Hepatocyte Nuclear Factor 1 and Hypertensive Nephropathy

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Abstract

Abstract—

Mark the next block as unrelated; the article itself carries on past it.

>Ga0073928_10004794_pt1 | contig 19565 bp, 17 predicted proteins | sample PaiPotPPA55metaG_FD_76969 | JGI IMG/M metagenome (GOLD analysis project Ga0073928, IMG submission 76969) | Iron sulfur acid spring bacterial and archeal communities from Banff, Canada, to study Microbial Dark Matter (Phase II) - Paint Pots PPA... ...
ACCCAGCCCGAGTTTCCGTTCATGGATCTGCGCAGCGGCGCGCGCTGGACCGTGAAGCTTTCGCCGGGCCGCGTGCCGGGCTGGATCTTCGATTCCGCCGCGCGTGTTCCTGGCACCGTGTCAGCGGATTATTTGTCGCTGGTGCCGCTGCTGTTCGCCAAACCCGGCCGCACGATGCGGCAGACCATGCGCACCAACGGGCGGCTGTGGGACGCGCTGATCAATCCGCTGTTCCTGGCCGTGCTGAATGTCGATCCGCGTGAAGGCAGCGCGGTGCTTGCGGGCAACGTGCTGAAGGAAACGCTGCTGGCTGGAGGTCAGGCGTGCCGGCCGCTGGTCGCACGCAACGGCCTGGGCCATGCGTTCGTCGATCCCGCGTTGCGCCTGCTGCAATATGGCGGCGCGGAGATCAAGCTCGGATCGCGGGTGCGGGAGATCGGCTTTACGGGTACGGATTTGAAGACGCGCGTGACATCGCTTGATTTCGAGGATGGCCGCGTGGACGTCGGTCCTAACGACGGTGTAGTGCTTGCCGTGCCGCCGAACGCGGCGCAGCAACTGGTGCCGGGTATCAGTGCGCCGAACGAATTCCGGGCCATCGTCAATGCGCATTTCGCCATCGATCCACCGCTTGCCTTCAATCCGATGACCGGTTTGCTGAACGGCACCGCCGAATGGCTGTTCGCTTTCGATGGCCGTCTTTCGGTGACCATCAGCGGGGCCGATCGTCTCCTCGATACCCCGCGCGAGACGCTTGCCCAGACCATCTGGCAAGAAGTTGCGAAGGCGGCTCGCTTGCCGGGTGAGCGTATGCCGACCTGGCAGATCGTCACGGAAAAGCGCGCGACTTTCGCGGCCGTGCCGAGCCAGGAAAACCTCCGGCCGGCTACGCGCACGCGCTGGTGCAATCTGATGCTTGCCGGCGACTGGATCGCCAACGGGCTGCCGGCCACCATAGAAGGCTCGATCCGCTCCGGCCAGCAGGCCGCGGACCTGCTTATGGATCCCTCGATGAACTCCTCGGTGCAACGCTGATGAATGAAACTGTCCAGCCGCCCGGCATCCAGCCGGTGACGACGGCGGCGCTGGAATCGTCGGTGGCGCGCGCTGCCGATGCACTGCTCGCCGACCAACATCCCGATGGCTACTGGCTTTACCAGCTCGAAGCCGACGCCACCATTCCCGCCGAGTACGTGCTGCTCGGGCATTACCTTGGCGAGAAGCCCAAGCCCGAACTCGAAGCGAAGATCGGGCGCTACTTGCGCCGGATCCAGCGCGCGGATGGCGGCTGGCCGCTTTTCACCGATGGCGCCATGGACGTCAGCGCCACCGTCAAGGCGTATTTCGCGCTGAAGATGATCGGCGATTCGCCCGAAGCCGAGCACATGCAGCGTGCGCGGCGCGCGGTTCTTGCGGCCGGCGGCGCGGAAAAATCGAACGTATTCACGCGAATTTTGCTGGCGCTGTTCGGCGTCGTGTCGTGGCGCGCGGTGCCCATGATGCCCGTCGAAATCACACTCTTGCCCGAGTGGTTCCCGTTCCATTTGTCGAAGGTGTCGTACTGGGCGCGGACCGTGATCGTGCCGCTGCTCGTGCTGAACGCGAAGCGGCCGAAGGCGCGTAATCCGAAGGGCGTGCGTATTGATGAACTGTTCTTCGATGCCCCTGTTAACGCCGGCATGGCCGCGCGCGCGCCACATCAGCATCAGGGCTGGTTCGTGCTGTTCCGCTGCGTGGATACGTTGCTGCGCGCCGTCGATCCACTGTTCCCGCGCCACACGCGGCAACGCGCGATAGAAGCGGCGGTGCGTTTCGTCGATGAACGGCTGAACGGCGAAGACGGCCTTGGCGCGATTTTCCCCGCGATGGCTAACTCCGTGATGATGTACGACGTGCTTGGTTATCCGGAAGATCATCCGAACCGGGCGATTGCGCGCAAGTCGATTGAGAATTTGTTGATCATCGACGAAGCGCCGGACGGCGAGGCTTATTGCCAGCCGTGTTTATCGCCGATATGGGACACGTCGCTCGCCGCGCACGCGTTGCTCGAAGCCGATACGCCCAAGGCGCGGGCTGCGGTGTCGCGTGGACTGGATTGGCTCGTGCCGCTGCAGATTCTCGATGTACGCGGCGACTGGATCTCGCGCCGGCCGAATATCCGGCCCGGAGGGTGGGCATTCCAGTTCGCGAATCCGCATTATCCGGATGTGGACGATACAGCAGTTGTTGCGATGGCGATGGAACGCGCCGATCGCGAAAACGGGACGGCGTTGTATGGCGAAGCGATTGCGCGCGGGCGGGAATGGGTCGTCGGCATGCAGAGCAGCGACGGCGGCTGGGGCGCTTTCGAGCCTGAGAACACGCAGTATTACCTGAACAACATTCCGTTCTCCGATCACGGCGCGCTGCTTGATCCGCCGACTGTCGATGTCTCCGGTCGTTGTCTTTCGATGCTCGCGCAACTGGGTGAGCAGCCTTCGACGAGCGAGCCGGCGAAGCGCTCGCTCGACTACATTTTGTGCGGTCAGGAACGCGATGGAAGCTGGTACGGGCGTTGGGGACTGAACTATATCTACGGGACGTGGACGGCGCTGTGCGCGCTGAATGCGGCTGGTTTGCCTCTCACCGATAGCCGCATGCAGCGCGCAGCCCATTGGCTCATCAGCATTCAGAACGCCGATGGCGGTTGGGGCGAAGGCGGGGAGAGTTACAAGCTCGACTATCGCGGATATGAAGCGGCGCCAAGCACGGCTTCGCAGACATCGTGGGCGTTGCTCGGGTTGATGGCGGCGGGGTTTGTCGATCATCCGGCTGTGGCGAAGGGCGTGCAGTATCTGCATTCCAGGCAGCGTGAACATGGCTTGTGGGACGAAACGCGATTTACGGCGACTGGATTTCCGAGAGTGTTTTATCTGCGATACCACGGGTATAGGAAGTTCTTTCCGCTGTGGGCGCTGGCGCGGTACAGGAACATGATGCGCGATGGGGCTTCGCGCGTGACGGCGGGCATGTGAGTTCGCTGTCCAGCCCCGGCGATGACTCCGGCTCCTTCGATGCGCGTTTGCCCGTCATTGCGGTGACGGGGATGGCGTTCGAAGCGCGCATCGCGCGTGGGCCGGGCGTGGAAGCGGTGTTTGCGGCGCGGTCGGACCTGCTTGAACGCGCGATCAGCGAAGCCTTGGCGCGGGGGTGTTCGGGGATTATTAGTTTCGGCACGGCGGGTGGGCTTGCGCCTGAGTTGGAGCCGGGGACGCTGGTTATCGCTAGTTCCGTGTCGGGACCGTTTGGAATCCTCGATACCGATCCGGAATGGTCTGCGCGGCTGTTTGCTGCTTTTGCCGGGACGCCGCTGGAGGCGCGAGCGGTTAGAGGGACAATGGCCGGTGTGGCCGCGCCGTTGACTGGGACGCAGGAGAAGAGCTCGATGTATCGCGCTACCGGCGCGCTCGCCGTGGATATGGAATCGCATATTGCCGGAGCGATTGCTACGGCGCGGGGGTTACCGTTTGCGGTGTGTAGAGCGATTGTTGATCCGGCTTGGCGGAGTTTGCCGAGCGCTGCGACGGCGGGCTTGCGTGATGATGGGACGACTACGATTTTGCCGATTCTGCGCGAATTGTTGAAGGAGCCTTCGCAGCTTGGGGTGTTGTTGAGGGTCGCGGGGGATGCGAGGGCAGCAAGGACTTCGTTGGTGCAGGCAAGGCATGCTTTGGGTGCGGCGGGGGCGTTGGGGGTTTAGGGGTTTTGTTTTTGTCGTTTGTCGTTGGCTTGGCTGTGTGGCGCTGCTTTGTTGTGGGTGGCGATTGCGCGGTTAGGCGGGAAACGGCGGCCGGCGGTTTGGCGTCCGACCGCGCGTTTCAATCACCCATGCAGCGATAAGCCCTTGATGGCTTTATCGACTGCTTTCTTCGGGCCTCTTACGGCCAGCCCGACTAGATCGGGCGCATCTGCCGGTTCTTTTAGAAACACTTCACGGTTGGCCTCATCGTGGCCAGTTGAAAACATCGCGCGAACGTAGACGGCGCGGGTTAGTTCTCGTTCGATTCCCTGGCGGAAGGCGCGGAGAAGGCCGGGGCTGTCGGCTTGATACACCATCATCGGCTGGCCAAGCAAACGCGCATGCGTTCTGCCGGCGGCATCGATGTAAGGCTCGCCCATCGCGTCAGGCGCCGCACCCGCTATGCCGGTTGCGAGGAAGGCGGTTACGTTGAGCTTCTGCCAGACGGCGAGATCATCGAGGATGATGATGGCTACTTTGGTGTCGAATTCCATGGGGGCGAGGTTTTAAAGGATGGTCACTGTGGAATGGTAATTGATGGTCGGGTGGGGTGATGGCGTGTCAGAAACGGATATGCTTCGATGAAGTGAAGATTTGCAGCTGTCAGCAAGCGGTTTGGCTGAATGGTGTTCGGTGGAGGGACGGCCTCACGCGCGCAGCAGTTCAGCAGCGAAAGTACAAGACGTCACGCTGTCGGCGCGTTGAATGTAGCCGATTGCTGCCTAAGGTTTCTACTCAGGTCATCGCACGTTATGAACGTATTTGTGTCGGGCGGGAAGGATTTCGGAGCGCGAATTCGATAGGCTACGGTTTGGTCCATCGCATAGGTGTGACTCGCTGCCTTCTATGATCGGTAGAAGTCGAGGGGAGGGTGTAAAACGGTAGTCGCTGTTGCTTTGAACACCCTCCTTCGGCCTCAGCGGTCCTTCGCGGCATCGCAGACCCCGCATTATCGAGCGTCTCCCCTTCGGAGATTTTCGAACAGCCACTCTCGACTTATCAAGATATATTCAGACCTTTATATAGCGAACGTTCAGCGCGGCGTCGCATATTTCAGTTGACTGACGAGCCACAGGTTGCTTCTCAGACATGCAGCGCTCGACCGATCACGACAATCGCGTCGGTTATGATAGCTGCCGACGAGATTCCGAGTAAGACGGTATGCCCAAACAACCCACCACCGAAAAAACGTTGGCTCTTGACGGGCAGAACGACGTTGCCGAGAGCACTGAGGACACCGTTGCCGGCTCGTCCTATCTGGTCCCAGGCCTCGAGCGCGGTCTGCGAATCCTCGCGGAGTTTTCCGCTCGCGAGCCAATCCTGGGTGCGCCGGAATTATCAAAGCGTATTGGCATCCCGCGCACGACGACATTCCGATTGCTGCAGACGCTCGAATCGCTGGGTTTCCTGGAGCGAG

Hypertension in spontaneously hypertensive rat (SHR) is associated with renal redox stress, and we hypothesized that nephropathy arises in SHR-A3 from altered capacity to mitigate redox stress compared with nephropathy-resistant SHR lines. We measured renal expression of redox genes in distinct lines of the spontaneously hypertensive rat (SHR-A3, SHR-B2, SHR-C) and the normotensive Wistar-Kyoto (WKY) strain. The SHR lines differ in either resisting (SHR-B2, SHR-C) or experiencing hypertensive nephropathy (SHR-A3). Immediately before the emergence of hypertensive renal injury expression of redox genes in SHR-A3 was profoundly altered compared with the injury-resistant SHR lines and WKY. This change appeared to arise in antioxidant genes where 16 of 28 were expressed at 34.3% of the level in the reference strain (WKY). No such change was observed in the injury-resistant SHR lines. We analyzed occurrence of transcription factor matrices in the promoters of the downregulated antioxidant genes. In these genes, the hepatocyte nuclear factor 1 (HNF1) transcription factor matrix was found to be nearly twice as likely to be present and the overall frequency of HNF1 sites was nearly 5 times higher, compared with HNF1 transcription factor matrices in antioxidant genes that were not downregulated. We identified 35 other (nonredox) renal genes regulated by HNF1. These were also significantly downregulated in SHR-A3, but not in SHR-B2 or SHR-C. Finally, expression of genes that comprise HNF1 (Tcf1, Tcf2, and Dcoh) was also downregulated in SHR-A3. The present experiments uncover a major change in transcriptional control by HNF1 that affects redox and other genes and precedes emergence of hypertensive renal injury.

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